Disinformation, snorts the Kremlin, to allegations a Russian government jet was being used to smuggle cocaine
An international narcotics sting that began with the discovery of millions of dollars worth of cocaine inside the Russian embassy compound in Buenos Aires has turned into a public-relations nightmare for the Kremlin, after it emerged that a Russian government jet had apparently been lined up to smuggle the drugs.
Some Russian commentators are calling it a scandal on a par with Airforce One being used to carry illegal narcotics, after the Argentinian police published photos of the suspect aircraft — which has previously had President Vladimir Putin as a passenger.
The Kremlin has lashed out at domestic media coverage of what’s been dubbed the “cocaine affair”, even denouncing some stories as “fake” — a label usually reserved for irksome reports in the foreign media. Ironically, the Russian government initially hailed its sting operation with the Argentinian authorities as a model of international cooperation when it was first revealed.
The story began with Argentinian police discovering suitcases stuffed with more than 850 pounds of cocaine inside the grounds of the Russian embassy in Buenos Aires in December, 2016. Diplomats there reportedly helped the Argentinian drugs squad in swapping out the cocaine for flour and planting GPS tracking devices in the cases. Russian police then arrested the recipients when the suitcases reached Moscow.
But last week, the Argentinian authorities published details of the sting, including photos of the suitcases being loaded onto a Russian government Ilyushin Il-96 aircraft, with its identifying number, 96023, clearly visible. A plane with the same number is part of a special flight detachment used for transporting top Kremlin officials including Putin, according to the Meduza website.
That revelation sparked a media frenzy, with journalists suggesting that Russian officials were involved in a lucrative conspiracy to ship drugs from South America to Moscow, using government aircraft.
The Kremlin has furiously denied that the plane in the Argentinian photos was a government jet, claiming that the number in the photographs had been digitally altered. But Argentinian law enforcement insists the photos are genuine, and that the same plane number appears in pictures in their case file.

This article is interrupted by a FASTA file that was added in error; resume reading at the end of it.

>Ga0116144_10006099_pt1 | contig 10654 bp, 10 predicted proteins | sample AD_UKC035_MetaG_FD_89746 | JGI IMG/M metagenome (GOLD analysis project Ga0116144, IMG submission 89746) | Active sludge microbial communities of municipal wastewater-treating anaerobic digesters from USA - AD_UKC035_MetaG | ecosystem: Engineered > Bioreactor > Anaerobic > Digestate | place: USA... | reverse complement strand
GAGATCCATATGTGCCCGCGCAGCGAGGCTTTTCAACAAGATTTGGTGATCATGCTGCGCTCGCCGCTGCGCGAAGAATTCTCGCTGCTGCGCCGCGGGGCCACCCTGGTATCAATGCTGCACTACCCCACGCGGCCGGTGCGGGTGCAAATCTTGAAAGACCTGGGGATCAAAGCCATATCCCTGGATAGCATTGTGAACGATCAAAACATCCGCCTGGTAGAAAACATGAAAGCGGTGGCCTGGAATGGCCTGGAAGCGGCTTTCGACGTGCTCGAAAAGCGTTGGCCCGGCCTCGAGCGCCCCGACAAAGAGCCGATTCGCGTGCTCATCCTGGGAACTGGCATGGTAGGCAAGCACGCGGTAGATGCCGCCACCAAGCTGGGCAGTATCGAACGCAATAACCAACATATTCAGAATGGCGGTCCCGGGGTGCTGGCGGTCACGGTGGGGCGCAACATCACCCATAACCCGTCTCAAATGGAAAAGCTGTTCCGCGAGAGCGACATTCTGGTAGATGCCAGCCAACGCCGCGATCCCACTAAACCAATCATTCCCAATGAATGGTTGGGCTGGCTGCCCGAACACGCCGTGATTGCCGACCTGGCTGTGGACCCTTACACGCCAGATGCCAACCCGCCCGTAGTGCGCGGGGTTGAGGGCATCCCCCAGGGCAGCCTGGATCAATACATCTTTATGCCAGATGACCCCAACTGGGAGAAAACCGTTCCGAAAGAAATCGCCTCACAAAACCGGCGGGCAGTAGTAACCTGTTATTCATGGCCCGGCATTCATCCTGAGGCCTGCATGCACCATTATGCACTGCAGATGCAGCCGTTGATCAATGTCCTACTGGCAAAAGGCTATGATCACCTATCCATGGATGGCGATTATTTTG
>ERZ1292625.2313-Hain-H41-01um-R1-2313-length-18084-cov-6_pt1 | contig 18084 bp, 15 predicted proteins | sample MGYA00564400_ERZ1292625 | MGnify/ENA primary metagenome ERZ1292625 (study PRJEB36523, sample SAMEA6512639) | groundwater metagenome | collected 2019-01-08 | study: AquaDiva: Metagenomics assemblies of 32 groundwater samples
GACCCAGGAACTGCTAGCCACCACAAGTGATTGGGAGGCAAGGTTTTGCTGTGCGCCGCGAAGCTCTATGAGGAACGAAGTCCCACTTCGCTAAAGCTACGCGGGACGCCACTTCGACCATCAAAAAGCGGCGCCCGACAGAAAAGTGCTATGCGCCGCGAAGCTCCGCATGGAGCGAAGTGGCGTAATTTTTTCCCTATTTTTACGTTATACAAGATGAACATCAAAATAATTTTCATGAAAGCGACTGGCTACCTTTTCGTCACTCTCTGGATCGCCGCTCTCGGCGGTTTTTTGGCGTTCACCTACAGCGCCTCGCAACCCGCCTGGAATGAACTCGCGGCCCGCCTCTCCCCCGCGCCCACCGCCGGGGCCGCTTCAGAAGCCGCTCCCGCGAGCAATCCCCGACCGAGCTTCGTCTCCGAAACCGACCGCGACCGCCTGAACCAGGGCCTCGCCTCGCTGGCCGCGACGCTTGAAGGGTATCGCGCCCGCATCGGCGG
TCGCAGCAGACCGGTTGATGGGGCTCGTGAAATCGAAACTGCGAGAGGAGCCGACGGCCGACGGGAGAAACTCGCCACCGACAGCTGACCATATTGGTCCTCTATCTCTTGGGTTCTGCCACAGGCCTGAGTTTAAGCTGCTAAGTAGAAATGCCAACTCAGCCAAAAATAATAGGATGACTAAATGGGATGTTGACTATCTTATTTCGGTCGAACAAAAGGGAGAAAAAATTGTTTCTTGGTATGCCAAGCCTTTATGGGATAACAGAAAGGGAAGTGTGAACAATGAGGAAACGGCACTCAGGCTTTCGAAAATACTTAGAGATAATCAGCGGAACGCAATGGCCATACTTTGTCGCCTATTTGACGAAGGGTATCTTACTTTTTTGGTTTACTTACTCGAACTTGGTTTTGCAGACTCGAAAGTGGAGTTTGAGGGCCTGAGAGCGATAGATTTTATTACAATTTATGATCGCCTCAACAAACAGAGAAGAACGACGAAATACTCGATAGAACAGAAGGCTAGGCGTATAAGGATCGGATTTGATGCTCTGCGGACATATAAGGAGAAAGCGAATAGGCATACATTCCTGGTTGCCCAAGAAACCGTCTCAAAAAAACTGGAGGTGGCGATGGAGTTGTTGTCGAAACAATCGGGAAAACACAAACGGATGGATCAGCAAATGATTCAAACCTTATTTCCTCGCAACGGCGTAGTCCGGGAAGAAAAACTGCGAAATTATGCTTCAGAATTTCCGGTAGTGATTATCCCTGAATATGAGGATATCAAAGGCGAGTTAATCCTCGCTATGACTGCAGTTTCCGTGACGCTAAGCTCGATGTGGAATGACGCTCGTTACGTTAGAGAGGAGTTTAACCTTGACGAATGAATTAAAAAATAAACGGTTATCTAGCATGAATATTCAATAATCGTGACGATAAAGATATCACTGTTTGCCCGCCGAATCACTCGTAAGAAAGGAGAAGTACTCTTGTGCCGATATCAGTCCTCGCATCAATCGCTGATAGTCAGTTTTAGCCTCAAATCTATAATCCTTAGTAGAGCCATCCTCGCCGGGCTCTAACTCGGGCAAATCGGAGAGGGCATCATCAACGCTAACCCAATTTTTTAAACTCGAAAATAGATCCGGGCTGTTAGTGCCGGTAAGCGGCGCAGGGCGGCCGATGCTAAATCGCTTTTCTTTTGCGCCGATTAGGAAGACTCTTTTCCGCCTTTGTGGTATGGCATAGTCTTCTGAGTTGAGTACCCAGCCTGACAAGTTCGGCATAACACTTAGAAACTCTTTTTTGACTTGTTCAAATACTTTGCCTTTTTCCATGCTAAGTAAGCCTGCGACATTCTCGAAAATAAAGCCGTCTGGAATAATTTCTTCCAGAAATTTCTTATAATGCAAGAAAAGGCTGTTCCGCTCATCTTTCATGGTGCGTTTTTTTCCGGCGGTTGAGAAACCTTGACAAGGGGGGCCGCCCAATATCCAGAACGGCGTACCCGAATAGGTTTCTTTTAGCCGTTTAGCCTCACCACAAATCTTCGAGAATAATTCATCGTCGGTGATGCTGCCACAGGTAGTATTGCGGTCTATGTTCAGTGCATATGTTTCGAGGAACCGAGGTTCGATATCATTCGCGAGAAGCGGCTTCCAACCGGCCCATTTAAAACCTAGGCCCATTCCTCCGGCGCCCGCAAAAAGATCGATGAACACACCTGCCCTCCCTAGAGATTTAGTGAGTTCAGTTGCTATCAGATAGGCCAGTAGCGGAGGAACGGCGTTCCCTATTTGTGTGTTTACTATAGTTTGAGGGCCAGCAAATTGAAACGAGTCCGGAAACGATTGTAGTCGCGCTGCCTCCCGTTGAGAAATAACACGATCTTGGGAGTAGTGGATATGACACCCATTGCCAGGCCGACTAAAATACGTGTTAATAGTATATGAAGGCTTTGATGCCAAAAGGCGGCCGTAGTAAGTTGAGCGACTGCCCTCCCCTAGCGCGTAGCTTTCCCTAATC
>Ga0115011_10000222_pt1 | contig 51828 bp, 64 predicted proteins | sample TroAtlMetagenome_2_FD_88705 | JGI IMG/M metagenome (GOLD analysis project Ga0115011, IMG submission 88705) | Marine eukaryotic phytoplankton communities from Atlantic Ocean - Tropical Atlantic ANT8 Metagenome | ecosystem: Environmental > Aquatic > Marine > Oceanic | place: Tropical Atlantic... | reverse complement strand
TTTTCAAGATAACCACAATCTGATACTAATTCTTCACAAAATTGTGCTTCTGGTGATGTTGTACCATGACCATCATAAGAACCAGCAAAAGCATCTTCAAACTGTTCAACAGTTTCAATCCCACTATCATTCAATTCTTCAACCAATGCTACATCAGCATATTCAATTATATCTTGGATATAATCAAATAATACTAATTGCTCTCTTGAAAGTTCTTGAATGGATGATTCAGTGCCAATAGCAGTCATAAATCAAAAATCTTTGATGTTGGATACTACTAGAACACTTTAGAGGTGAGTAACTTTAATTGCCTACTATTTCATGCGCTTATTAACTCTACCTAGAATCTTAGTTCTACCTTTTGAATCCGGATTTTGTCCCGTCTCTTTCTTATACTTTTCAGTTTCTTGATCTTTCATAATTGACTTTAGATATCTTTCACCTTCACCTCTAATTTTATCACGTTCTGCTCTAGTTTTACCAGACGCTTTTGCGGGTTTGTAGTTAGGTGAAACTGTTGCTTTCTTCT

The same plane was reportedly sighted this week in Bangkok according to one flight-tracking website, possibly carrying Nikolai Patrushev, the powerful head of Russia’s National Security Council.
Russia’s Foreign Ministry has also hit out at reports that nine Russian diplomats possibly linked to the “cocaine affair” died from mysterious heart attacks between 2016 and 2017, and an allegation that the senior diplomat responsible for Latin America had been murdered. “Unfortunately, even those who are no longer with us are not spared in this information slaughter,” the Foreign Ministry said in a statement reported by MediaZona.
But just weeks before Russians go to the polls for presidential elections, the story is not going away, with journalists asking how such a huge quantity of cocaine ended up in the embassy compound in the first place.
The media have named a Russian citizen living in Germany called Andrey Kovalchuk as the suspected ringleader of the cocaine smuggling operation. Through his lawyer, he has denied the allegations, saying that the suitcases contained cigars, coffee, and alcohol he had purchased and stored at the Russian embassy’s school in Buenos Aires ready to be forwarded on.
Someone must have slipped the drugs in there, his lawyer said, blaming American intelligence agents as part of a U.S. plot to discredit Russia’s diplomatic mission in Argentina.